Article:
Instead of calling her son at 12:01 a.m. Saturday to wish him a happy birthday, like she did each year before 2018, Linda Beigel Schulman celebrated the day with a 5-kilometer run in his honor.
Under a shining sun, some 600 participants walked, jogged and sprinted their way through the race at Heckscher State Park to benefit the Scott J. Beigel Memorial Fund, which Beigel Schulman launched after her son’s murder.
Scott Beigel, a Dix Hills native, was a geography teacher and cross country coach at Marjory Stoneman Douglas High School in Parkland, Florida, a job he had gotten just six months before he died protecting his students during the mass shooting on Feb. 14, 2018.
Beigel was in his classroom when the shooting began and unlocked his door to usher students to safety. As he locked his door, he was shot four times, his mother said.
“I’m very proud of what he did,” she told Newsday. “Of course, I would like him to still be here with me, but there’s no way Scott would have been able to look in the mirror had he not done what he did. … I know my son and he did the right thing.”
Beigel would have turned 40 on Saturday. To honor the day, there also was a "fun run" held for children, and face painting, a balloon animal artist and an ice cream truck.
“This is what he would want us to do,” Beigel Schulman, of Dix Hills, said. “For me, it’s all about the kids. For Scott, it was all about the kids.”
The nonprofit pays to send at-risk youth to summer sleepaway camps to celebrate Beigel’s love of camp. He returned to Camp Starlight in Pennsylvania even after his days as a camper were over, to be a counselor. Through the memorial fund, Beigel Schulman raised $283,000 last year alone and has sent hundreds of children affected by gun violence to camp.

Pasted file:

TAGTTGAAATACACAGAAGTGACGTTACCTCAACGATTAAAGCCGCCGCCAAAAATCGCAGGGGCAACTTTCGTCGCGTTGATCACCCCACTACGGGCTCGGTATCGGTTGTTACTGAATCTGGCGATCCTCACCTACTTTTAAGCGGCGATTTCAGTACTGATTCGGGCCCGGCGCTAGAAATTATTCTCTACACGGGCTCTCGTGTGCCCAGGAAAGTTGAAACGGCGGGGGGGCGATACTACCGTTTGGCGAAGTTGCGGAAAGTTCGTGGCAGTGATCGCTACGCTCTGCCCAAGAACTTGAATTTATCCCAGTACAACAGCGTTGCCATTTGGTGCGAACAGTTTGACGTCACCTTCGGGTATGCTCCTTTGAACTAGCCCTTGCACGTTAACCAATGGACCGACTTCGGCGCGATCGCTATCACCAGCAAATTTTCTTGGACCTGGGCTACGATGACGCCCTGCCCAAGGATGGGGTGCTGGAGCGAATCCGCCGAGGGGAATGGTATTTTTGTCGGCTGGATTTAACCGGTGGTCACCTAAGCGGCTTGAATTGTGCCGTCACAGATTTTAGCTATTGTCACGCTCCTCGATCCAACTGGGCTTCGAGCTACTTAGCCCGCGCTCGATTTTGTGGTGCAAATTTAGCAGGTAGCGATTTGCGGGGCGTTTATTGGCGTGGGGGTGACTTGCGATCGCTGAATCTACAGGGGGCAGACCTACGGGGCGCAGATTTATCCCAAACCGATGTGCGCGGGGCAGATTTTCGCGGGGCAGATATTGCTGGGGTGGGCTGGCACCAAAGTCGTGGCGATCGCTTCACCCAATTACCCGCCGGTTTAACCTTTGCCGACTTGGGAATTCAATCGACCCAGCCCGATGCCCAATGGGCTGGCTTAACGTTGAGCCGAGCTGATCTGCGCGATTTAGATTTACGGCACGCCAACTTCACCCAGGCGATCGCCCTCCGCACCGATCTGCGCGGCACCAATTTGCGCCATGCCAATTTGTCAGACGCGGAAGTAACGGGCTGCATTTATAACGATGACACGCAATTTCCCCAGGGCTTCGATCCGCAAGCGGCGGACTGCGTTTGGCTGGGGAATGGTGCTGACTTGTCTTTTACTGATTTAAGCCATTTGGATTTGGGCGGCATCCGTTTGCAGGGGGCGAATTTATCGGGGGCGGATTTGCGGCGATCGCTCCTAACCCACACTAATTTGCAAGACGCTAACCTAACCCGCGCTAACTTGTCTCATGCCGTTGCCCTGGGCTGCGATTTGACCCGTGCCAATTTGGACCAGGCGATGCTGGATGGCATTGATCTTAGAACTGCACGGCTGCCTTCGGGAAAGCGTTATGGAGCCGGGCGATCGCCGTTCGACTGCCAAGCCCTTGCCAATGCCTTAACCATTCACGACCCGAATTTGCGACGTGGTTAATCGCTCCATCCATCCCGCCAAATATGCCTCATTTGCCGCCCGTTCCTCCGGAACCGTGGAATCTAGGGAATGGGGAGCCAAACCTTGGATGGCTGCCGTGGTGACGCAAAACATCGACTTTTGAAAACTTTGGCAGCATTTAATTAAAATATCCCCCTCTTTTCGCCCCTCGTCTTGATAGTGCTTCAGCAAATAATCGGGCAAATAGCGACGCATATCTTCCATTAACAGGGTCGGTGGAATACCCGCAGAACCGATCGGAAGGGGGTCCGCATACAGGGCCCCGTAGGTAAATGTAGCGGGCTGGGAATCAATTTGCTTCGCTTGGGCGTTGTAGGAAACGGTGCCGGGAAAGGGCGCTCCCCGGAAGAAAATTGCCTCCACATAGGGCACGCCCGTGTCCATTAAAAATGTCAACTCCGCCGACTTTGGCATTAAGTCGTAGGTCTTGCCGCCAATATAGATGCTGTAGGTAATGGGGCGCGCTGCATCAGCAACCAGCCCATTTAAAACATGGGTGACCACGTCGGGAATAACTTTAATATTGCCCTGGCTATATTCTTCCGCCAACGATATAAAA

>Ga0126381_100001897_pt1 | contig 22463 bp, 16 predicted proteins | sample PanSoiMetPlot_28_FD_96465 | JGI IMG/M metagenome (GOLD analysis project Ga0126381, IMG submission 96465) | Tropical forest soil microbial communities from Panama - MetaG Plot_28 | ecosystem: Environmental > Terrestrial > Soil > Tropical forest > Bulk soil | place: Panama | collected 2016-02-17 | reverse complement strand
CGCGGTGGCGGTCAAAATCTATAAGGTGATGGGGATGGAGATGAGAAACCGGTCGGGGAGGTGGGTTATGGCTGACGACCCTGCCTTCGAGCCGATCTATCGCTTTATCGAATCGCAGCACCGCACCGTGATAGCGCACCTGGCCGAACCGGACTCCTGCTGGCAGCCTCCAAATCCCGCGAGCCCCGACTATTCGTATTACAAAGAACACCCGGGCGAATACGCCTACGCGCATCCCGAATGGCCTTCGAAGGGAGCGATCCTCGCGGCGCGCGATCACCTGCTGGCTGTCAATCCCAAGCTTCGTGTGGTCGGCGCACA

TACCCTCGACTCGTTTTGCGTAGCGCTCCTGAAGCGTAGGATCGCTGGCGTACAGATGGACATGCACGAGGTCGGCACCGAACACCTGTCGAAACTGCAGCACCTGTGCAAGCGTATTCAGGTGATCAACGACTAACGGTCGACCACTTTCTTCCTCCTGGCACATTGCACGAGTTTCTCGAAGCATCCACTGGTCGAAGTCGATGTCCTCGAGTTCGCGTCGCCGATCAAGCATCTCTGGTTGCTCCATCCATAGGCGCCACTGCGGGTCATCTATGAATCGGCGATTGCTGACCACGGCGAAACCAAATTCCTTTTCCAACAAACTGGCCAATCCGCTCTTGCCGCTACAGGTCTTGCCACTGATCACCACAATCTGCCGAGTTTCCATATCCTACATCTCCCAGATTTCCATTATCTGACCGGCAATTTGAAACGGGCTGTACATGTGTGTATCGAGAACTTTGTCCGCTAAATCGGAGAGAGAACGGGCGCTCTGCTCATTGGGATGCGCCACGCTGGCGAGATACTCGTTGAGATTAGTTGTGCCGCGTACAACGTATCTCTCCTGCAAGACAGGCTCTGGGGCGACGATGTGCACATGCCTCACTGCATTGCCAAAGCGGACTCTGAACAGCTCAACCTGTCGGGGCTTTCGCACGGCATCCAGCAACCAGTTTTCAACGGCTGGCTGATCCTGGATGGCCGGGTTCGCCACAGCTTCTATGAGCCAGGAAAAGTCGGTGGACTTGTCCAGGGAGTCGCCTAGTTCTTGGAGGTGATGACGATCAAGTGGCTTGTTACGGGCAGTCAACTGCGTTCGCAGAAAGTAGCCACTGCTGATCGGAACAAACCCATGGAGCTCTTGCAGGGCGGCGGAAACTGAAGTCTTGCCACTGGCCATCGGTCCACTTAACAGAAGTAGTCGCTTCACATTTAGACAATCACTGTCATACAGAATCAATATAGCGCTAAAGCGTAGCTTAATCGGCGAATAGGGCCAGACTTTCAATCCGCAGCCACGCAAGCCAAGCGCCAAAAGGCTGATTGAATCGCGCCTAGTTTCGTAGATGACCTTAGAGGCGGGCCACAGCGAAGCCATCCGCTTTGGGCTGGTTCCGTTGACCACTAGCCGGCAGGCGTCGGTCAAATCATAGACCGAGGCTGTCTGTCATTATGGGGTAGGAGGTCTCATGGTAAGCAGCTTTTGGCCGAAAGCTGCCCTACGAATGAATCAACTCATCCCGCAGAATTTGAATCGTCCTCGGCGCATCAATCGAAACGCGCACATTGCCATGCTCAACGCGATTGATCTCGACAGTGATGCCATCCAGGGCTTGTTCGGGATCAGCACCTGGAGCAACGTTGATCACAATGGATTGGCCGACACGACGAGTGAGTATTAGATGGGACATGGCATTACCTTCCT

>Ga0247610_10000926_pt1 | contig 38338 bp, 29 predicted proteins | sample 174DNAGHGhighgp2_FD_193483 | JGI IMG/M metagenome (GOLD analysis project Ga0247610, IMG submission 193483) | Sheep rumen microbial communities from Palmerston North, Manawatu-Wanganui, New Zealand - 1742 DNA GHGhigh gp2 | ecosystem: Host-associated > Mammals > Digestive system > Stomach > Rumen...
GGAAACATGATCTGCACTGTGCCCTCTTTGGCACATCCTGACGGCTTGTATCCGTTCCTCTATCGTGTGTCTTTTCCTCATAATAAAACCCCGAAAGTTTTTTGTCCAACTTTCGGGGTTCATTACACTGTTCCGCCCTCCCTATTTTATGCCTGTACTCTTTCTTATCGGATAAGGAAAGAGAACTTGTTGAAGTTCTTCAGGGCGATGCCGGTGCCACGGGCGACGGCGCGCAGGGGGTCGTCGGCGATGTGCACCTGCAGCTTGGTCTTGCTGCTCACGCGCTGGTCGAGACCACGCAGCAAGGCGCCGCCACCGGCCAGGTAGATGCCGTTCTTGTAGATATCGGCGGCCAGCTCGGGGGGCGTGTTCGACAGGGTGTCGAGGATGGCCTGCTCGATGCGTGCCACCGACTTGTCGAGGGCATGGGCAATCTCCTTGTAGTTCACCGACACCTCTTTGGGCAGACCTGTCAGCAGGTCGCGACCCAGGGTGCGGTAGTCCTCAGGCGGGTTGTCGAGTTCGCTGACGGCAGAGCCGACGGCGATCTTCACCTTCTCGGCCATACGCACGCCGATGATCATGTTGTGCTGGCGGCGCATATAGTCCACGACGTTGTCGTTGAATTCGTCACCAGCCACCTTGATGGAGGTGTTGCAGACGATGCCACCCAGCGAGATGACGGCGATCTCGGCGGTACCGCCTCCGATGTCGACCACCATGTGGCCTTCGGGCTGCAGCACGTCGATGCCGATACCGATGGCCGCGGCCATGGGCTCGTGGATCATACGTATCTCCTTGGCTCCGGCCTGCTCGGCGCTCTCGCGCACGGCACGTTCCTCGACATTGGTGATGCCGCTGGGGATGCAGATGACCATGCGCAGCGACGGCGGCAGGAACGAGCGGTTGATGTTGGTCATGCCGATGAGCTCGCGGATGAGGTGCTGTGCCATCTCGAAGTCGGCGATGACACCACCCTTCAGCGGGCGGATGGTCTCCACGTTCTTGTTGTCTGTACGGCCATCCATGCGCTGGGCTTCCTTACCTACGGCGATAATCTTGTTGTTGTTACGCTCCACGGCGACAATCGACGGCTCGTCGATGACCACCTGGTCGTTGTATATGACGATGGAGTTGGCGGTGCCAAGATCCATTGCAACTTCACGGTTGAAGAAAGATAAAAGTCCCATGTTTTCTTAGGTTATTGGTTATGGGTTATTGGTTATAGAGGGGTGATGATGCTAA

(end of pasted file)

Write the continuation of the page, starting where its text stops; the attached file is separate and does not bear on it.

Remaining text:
“Every single child that we send to camp has a piece of Scott's heart,” Beigel Schulman said.
Beigel had dreamed of being a teacher since he was young, his mother said. At Marjory Stoneman Douglas, his coaching motto was simple: “Just run faster.”
Those words and Beigel’s name were emblazoned on a baton that was passed from runner to runner before ultimately being handed off to Beigel Schulman.
Melisa Rivera, 42, of Huntington, attended the 5k with her family and ran it with her daughter, Pia Olivo-Rivera, 12.
“Activism can feel really scary, but something like this can help people contribute,” Melisa said.
Robbie Liechter, 42, of Fairfield, Connecticut, met Beigel when he was 10 years old at Camp Starlight. He ran the race with his son, Teddy, 10, who now attends the same camp. Liechter said attending the event was a way to respect Beigel’s memory.
Beigel Schulman said that although she was a private person, the race, memorial fund and gun safety advocacy were easy choices to make to preserve her son’s legacy.
“I decided I was not going to mourn Scott's death, I was going to celebrate his life,” she said. “It might sound hokey, but it’s true. The way I mourn Scott's death is to get out and make sure this doesn’t happen to someone else.”